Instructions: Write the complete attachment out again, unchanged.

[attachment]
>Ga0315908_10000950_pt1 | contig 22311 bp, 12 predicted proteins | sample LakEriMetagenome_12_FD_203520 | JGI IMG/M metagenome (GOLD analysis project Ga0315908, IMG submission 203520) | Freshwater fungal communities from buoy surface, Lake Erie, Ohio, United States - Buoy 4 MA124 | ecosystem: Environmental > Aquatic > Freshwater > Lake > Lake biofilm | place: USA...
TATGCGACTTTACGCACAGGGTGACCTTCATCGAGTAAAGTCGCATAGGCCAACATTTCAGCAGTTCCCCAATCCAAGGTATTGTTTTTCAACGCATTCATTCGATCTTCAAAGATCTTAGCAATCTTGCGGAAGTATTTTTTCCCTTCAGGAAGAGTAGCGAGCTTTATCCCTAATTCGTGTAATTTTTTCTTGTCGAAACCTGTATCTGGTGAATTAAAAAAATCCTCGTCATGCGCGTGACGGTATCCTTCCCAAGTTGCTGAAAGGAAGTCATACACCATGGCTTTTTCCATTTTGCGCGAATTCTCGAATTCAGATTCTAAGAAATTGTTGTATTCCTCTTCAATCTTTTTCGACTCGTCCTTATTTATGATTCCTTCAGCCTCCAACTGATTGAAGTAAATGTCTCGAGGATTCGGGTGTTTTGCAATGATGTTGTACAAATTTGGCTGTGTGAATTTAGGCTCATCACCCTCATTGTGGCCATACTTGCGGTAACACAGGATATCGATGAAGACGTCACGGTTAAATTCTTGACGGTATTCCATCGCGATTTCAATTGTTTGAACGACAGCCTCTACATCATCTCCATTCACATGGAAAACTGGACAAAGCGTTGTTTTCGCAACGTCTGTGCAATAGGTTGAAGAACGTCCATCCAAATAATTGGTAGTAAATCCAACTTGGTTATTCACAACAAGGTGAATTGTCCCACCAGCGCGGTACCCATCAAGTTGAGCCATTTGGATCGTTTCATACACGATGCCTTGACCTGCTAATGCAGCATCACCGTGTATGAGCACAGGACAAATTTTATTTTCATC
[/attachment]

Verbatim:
>Ga0315908_10000950_pt1 | contig 22311 bp, 12 predicted proteins | sample LakEriMetagenome_12_FD_203520 | JGI IMG/M metagenome (GOLD analysis project Ga0315908, IMG submission 203520) | Freshwater fungal communities from buoy surface, Lake Erie, Ohio, United States - Buoy 4 MA124 | ecosystem: Environmental > Aquatic > Freshwater > Lake > Lake biofilm | place: USA...
TATGCGACTTTACGCACAGGGTGACCTTCATCGAGTAAAGTCGCATAGGCCAACATTTCAGCAGTTCCCCAATCCAAGGTATTGTTTTTCAACGCATTCATTCGATCTTCAAAGATCTTAGCAATCTTGCGGAAGTATTTTTTCCCTTCAGGAAGAGTAGCGAGCTTTATCCCTAATTCGTGTAATTTTTTCTTGTCGAAACCTGTATCTGGTGAATTAAAAAAATCCTCGTCATGCGCGTGACGGTATCCTTCCCAAGTTGCTGAAAGGAAGTCATACACCATGGCTTTTTCCATTTTGCGCGAATTCTCGAATTCAGATTCTAAGAAATTGTTGTATTCCTCTTCAATCTTTTTCGACTCGTCCTTATTTATGATTCCTTCAGCCTCCAACTGATTGAAGTAAATGTCTCGAGGATTCGGGTGTTTTGCAATGATGTTGTACAAATTTGGCTGTGTGAATTTAGGCTCATCACCCTCATTGTGGCCATACTTGCGGTAACACAGGATATCGATGAAGACGTCACGGTTAAATTCTTGACGGTATTCCATCGCGATTTCAATTGTTTGAACGACAGCCTCTACATCATCTCCATTCACATGGAAAACTGGACAAAGCGTTGTTTTCGCAACGTCTGTGCAATAGGTTGAAGAACGTCCATCCAAATAATTGGTAGTAAATCCAACTTGGTTATTCACAACAAGGTGAATTGTCCCACCAGCGCGGTACCCATCAAGTTGAGCCATTTGGATCGTTTCATACACGATGCCTTGACCTGCTAATGCAGCATCACCGTGTATGAGCACAGGACAAATTTTATTTTCATC